Authors: Preece, Rogers & Sharp
Case Studies
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2 2 3 4 5 6 7 8 9 10 11 12 13 14 15 Chapter Index
Understanding and Conceptualizing Interaction

Chapter Introduction| Web Resources | Assignment Comments | Teaching Materials

Imagine you have been asked to design an application to let people organize, store, and retrieve their email in a fast, efficient and enjoyable way. What would you do? How would you start? Would you begin by sketching out how the interface might look, work out how the system architecture will be structured, or even just start coding? Alternatively, would you start by asking users about their current experiences of saving email, look at existing email tools and, based on this, begin thinking about why, what, and how you were going to design the application?

Interaction designers would begin by doing the latter. It is important to realize that having a clear understanding of what, why, and how you are going to design something, before writing any code, can save enormous amounts of time and effort later on in the design process. Ill thought out ideas, incompatible and unusable designs can be ironed out while it is relatively easy and painless to do. Once ideas are committed to code (which typically takes considerable effort, time, and money), they become much harder to throw away -and much more painful. Such preliminary thinking through of ideas about user needs (User needs here are the range of possible requirements, including user wants and experiences) and what kinds of designs might be appropriate is, however, a skill that needs to be learned. It is not something that can be done overnight through following a checklist, but requires practice in learning to identify, understand, and examine the issues—just like learning to write an essay or to program. In this chapter we describe what is involved. In particular, we focus on what it takes to understand and conceptualize interaction.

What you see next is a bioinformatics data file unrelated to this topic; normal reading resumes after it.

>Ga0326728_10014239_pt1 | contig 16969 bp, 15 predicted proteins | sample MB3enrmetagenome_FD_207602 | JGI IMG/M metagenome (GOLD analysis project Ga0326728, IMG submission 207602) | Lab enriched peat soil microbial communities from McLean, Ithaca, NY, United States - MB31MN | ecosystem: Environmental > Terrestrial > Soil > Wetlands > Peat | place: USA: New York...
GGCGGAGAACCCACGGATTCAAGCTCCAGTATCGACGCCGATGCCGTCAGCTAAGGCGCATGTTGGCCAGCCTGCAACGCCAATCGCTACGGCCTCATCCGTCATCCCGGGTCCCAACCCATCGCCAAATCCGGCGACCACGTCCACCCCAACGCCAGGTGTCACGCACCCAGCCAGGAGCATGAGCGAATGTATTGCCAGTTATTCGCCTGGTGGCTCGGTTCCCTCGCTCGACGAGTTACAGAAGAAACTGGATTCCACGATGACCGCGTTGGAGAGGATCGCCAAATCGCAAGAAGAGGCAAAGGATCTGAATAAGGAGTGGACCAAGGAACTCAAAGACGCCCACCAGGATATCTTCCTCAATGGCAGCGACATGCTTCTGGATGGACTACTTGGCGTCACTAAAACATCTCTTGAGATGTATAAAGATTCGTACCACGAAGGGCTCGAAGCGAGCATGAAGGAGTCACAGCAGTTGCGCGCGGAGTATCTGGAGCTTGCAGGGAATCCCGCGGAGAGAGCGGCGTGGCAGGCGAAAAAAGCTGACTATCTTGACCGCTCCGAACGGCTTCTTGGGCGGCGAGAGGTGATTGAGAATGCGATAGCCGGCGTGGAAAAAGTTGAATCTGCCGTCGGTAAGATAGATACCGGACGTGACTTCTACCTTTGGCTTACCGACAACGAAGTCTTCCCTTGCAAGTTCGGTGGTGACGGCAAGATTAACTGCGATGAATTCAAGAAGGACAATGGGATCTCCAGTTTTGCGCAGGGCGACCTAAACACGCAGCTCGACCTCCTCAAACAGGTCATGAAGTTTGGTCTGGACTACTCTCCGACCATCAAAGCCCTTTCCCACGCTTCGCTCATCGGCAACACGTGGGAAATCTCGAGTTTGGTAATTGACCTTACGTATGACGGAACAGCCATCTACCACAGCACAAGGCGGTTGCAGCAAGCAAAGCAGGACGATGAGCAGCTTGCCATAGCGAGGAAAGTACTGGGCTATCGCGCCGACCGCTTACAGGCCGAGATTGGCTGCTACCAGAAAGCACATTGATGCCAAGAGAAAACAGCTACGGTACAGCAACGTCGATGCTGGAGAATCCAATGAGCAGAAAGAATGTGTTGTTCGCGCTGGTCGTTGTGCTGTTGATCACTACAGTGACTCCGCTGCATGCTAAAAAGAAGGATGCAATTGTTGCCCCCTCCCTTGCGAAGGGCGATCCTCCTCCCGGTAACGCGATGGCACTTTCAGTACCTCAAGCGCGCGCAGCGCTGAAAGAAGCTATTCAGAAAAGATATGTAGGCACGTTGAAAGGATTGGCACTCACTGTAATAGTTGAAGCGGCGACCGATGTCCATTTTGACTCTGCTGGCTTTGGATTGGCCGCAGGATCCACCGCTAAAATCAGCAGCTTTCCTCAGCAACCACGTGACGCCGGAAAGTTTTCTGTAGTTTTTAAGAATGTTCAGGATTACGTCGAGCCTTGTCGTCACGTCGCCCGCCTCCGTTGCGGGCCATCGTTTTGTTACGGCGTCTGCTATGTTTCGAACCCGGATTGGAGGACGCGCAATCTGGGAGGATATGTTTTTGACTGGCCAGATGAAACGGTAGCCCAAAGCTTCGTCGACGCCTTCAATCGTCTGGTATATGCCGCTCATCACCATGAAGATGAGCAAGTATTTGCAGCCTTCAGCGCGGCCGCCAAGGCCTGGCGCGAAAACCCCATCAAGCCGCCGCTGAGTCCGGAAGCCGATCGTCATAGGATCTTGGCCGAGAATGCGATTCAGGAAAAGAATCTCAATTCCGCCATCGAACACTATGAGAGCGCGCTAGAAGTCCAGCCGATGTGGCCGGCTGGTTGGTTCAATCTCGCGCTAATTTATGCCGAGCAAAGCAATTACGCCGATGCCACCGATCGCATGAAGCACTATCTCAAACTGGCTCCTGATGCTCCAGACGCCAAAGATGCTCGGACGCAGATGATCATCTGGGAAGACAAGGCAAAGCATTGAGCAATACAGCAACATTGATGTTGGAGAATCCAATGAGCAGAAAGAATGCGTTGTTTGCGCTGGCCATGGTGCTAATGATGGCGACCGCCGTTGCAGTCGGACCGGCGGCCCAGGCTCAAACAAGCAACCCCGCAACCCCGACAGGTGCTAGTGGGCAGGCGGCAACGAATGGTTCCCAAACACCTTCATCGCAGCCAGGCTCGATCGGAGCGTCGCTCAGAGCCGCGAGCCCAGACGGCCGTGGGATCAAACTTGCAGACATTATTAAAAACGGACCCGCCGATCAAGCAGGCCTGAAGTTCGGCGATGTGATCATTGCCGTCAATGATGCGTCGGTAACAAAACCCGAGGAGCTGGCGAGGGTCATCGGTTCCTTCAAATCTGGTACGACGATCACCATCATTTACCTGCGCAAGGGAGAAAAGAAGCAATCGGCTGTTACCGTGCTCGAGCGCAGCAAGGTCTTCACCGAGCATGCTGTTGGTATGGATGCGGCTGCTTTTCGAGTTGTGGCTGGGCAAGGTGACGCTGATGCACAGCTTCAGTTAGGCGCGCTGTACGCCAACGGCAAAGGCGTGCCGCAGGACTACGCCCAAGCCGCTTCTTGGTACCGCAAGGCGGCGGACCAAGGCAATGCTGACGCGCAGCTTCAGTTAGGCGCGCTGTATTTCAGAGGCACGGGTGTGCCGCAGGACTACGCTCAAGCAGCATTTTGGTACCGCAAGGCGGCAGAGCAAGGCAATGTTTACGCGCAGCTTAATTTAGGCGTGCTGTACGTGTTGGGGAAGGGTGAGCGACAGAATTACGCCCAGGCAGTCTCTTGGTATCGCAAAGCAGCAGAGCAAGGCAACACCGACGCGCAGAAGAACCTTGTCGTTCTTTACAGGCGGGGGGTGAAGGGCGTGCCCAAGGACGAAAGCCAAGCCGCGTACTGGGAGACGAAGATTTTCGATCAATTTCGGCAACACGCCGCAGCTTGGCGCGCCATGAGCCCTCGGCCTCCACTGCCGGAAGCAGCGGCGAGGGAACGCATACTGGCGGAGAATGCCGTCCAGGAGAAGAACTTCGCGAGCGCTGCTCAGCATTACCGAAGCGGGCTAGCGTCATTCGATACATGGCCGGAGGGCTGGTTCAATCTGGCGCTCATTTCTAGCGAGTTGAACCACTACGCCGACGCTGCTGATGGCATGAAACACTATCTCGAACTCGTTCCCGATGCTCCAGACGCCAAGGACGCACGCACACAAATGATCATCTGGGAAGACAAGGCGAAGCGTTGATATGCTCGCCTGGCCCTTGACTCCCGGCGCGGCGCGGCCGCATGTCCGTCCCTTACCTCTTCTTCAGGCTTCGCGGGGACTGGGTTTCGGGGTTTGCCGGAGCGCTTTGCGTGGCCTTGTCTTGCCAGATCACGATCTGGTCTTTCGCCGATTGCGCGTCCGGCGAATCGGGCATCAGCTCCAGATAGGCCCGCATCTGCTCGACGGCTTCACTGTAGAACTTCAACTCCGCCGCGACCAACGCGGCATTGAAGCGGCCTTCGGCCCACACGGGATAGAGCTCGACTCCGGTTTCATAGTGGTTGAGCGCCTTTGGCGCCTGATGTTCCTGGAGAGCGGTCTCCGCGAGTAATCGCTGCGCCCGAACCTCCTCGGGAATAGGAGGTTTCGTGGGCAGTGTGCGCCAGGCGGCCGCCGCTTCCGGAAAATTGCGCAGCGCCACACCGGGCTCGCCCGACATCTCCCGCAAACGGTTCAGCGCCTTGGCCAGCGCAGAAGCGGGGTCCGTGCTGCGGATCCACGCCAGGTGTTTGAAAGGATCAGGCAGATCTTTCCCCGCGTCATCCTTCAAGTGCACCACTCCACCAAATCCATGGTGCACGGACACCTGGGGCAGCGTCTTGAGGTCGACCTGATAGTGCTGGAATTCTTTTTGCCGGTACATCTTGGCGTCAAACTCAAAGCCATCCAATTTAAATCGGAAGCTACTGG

The main aims of this chapter are to:

  • Explain what is meant by the problem space.

  • Explain how to conceptualize interaction.

  • Describe what a conceptual model is and explain the different kinds.

  • Discuss the pros and cons of using interface metaphors as conceptual models.

  • Debate the pros and cons of using realism versus abstraction at the interface.
  • Outline the relationship between conceptual design and physical design.